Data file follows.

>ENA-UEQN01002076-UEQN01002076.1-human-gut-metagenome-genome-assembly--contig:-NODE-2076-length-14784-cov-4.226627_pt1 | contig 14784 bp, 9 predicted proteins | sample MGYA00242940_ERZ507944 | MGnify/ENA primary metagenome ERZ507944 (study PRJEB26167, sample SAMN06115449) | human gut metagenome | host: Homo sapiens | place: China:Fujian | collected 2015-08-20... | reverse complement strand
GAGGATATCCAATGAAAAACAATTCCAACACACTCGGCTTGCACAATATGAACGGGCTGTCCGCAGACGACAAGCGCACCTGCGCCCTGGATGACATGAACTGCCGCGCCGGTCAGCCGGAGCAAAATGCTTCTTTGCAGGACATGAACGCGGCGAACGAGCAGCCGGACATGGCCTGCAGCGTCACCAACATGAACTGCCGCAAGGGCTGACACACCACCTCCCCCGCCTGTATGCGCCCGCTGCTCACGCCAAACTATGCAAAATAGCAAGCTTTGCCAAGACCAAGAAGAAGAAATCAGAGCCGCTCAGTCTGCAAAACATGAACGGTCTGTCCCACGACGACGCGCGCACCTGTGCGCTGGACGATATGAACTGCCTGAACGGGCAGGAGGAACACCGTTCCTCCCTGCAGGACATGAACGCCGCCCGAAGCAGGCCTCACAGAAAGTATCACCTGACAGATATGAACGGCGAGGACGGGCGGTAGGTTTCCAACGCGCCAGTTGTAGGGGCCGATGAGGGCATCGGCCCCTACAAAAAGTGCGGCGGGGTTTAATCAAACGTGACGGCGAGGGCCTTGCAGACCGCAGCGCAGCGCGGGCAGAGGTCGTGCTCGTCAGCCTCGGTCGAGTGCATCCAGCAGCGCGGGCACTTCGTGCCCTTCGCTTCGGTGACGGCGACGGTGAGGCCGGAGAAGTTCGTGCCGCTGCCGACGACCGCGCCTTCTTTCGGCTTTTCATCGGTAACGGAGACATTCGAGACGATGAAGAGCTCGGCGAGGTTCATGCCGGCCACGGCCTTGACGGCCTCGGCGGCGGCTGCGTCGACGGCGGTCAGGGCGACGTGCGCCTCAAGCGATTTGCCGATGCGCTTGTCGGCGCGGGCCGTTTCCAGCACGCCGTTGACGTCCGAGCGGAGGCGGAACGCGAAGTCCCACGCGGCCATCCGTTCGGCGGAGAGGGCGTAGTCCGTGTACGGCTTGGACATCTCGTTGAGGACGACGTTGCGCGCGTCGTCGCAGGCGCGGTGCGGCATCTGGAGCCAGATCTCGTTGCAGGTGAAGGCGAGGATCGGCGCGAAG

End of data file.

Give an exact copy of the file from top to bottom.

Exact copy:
>ENA-UEQN01002076-UEQN01002076.1-human-gut-metagenome-genome-assembly--contig:-NODE-2076-length-14784-cov-4.226627_pt1 | contig 14784 bp, 9 predicted proteins | sample MGYA00242940_ERZ507944 | MGnify/ENA primary metagenome ERZ507944 (study PRJEB26167, sample SAMN06115449) | human gut metagenome | host: Homo sapiens | place: China:Fujian | collected 2015-08-20... | reverse complement strand
GAGGATATCCAATGAAAAACAATTCCAACACACTCGGCTTGCACAATATGAACGGGCTGTCCGCAGACGACAAGCGCACCTGCGCCCTGGATGACATGAACTGCCGCGCCGGTCAGCCGGAGCAAAATGCTTCTTTGCAGGACATGAACGCGGCGAACGAGCAGCCGGACATGGCCTGCAGCGTCACCAACATGAACTGCCGCAAGGGCTGACACACCACCTCCCCCGCCTGTATGCGCCCGCTGCTCACGCCAAACTATGCAAAATAGCAAGCTTTGCCAAGACCAAGAAGAAGAAATCAGAGCCGCTCAGTCTGCAAAACATGAACGGTCTGTCCCACGACGACGCGCGCACCTGTGCGCTGGACGATATGAACTGCCTGAACGGGCAGGAGGAACACCGTTCCTCCCTGCAGGACATGAACGCCGCCCGAAGCAGGCCTCACAGAAAGTATCACCTGACAGATATGAACGGCGAGGACGGGCGGTAGGTTTCCAACGCGCCAGTTGTAGGGGCCGATGAGGGCATCGGCCCCTACAAAAAGTGCGGCGGGGTTTAATCAAACGTGACGGCGAGGGCCTTGCAGACCGCAGCGCAGCGCGGGCAGAGGTCGTGCTCGTCAGCCTCGGTCGAGTGCATCCAGCAGCGCGGGCACTTCGTGCCCTTCGCTTCGGTGACGGCGACGGTGAGGCCGGAGAAGTTCGTGCCGCTGCCGACGACCGCGCCTTCTTTCGGCTTTTCATCGGTAACGGAGACATTCGAGACGATGAAGAGCTCGGCGAGGTTCATGCCGGCCACGGCCTTGACGGCCTCGGCGGCGGCTGCGTCGACGGCGGTCAGGGCGACGTGCGCCTCAAGCGATTTGCCGATGCGCTTGTCGGCGCGGGCCGTTTCCAGCACGCCGTTGACGTCCGAGCGGAGGCGGAACGCGAAGTCCCACGCGGCCATCCGTTCGGCGGAGAGGGCGTAGTCCGTGTACGGCTTGGACATCTCGTTGAGGACGACGTTGCGCGCGTCGTCGCAGGCGCGGTGCGGCATCTGGAGCCAGATCTCGTTGCAGGTGAAGGCGAGGATCGGCGCGAAG